Feb 1 (Reuters) – When Hindenburg Research revealed a short position in Adani Group last week, some U.S. investors said they were concerned about the actual mechanics of its trade, as Indian securities rules make it difficult for foreigners to bet against companies there.
Hindenburg’s bet has so far paid off. The claims, which the Indian conglomerate has denied, have wiped more than $80 billion off the market value of its seven listed companies and dethroned billionaire Gautam Adani as the world’s third-richest man. A $2.5 billion share sale in Adani Enterprises ADEL.NS was suspended on Wednesday.
The short seller said he took the position, which has profited from the fall in the value of Adani Group shares and bonds, through “bonds traded in the US and derivatives not traded in India and other reference securities not traded in India. ” But he revealed little about the size of his bets and the derivatives and reference securities he used, leaving rivals wondering how the trade works.
“I wanted to short it myself, but I couldn’t find a way to do it with my prime broker,” said Andrew Left, founder of Citron Research, citing Adani Enterprises and other companies.
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Hindenburg declined to comment to Reuters on the method it used to bet against Adani. Adani Group and stock regulator Securities and Exchange Board of India (SEBI) did not respond to a request for comment.
Typically, investors who want to bet that a company’s stock will fall, borrow shares in the market and sell them in hopes of buying them back at a lower price, a practice called short selling.
Short sellers like Hindenburg like to quietly build positions before revealing their thesis about a company to maximize profits. They need discretion because word of them being in the stock can sometimes cause the stock to fall.
In India, however, securities regulations make it difficult to build positions quietly. Institutional investors are required to disclose their short positions in advance, and there are other restrictions and registration requirements for foreign investors.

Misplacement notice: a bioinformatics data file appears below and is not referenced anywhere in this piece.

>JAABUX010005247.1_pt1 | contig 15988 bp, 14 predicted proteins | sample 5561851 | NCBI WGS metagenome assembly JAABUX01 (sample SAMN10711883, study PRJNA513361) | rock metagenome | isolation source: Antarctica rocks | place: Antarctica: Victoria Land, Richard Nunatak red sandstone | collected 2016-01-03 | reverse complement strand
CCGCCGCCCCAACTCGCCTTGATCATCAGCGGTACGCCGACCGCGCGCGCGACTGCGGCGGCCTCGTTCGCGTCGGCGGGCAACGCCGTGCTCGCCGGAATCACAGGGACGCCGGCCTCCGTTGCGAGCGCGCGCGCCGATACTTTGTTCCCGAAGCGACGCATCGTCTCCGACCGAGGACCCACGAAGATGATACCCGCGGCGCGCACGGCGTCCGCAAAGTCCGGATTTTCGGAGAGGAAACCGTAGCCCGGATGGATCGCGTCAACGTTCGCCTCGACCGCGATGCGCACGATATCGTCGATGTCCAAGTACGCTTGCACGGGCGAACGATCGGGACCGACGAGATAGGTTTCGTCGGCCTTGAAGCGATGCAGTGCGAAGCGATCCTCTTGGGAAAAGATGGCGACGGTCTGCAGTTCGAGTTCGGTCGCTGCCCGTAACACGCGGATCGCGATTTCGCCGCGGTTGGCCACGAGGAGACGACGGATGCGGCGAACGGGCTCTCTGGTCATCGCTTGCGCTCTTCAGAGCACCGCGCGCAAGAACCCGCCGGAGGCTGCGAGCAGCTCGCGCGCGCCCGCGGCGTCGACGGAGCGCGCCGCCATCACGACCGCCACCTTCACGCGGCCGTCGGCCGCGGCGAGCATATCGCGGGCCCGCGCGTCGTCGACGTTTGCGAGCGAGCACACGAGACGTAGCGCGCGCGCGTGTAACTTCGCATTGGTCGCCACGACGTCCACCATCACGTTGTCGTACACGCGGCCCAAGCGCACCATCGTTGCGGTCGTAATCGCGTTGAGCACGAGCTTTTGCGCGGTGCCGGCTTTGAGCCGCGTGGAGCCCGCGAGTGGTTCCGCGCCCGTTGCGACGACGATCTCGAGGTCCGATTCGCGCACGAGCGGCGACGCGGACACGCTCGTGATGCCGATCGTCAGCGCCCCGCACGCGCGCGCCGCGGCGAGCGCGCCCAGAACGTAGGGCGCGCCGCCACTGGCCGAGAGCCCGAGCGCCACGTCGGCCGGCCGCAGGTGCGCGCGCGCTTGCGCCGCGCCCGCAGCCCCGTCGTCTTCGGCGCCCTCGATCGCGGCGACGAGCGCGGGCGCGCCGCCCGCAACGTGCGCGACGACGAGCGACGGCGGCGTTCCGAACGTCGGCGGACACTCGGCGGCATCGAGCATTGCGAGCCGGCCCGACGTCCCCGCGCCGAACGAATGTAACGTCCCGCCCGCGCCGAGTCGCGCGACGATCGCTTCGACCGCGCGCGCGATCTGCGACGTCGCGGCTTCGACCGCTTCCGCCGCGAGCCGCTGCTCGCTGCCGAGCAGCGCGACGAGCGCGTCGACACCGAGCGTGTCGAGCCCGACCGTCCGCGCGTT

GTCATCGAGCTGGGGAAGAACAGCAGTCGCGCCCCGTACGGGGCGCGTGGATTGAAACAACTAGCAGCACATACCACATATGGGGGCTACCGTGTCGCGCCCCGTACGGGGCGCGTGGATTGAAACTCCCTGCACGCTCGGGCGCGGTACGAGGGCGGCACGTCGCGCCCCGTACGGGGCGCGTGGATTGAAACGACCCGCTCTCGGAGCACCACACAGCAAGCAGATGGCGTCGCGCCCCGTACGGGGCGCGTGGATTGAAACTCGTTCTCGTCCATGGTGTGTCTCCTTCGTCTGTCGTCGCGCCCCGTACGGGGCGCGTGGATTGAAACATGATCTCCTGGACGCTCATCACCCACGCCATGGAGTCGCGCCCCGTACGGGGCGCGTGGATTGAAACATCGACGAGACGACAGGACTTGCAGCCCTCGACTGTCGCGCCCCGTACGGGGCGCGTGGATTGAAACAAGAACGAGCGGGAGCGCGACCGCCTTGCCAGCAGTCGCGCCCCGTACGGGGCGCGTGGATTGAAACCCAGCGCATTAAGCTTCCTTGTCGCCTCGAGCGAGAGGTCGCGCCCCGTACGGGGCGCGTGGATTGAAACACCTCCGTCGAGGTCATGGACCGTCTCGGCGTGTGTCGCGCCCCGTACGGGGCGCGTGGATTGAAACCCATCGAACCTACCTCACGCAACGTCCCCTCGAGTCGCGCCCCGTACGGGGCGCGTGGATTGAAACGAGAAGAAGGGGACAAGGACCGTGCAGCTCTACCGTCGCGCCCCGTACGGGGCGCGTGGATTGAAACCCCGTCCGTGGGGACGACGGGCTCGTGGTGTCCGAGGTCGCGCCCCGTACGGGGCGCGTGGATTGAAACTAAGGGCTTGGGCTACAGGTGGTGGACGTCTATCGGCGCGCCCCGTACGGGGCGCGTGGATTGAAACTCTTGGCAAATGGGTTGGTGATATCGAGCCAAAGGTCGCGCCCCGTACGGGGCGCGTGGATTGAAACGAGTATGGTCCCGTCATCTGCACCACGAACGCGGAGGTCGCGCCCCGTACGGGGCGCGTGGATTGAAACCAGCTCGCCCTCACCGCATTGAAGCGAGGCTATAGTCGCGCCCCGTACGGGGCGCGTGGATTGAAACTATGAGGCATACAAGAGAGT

There are additional difficulties with the Adani Group: shares are concentrated in the hands of the Adani family and its shares are not traded on foreign exchanges.
Hindenburg’s founder, Nathan Anderson, was even excited by his peers about his bet against Adani. Left and Carson Block, the founder of Muddy Waters Research and another prominent short seller, told Reuters that their congratulatory messages to Anderson, usually when they talked shop, were answered with one word — “thanks.”
Cracking the code on how Hindenburg conducts trading could lead to more short sellers taking positions against Indian companies, which is rare, analysts said.
“Once these things (short-seller attacks) start, there are others who can look,” said Amit Tandon, managing director of proxy and management firm Institutional Investor Advisory Services (IiAS) in India.
Reuters was unable to obtain details of the Hindenburg trade. But several bankers familiar with Indian securities trading said the more profitable part of a short seller’s bet would be in the derivative trades he places.
Some of Adani’s US dollar corporate bonds fell 15 to 20 cents in the days after the report, making the bet profitable.
But there are limitations. According to one debt banker, only a few billion dollars in bonds were outstanding and could not be easily borrowed.
A more profitable way, these bankers said, would be to bet through participatory notes, or P-notes, which are lightly regulated offshore derivatives based on shares of Indian companies.
Institutions that issue P-notes are registered with the Indian stock market regulator, but anyone can invest in them without registering directly with SEBI. The investor can then use intermediaries to hide his position.
Moreover, the market for P notes is huge. Bankers said billions of dollars worth of P-notes are bought and sold each year, regulatory data shows, allowing for big bets.
(This story has been refiled to add the omitted word “to” in the main paragraph)
Reporting by Shankar Ramakrishnan, Svea Herbst-Bayliss and Karolina Mandl; Additional reporting by Jayshree Pyasi in Mumbai and Anshuman Daga in Singapore; Edited by Paritosh Bansal and Anna Driver
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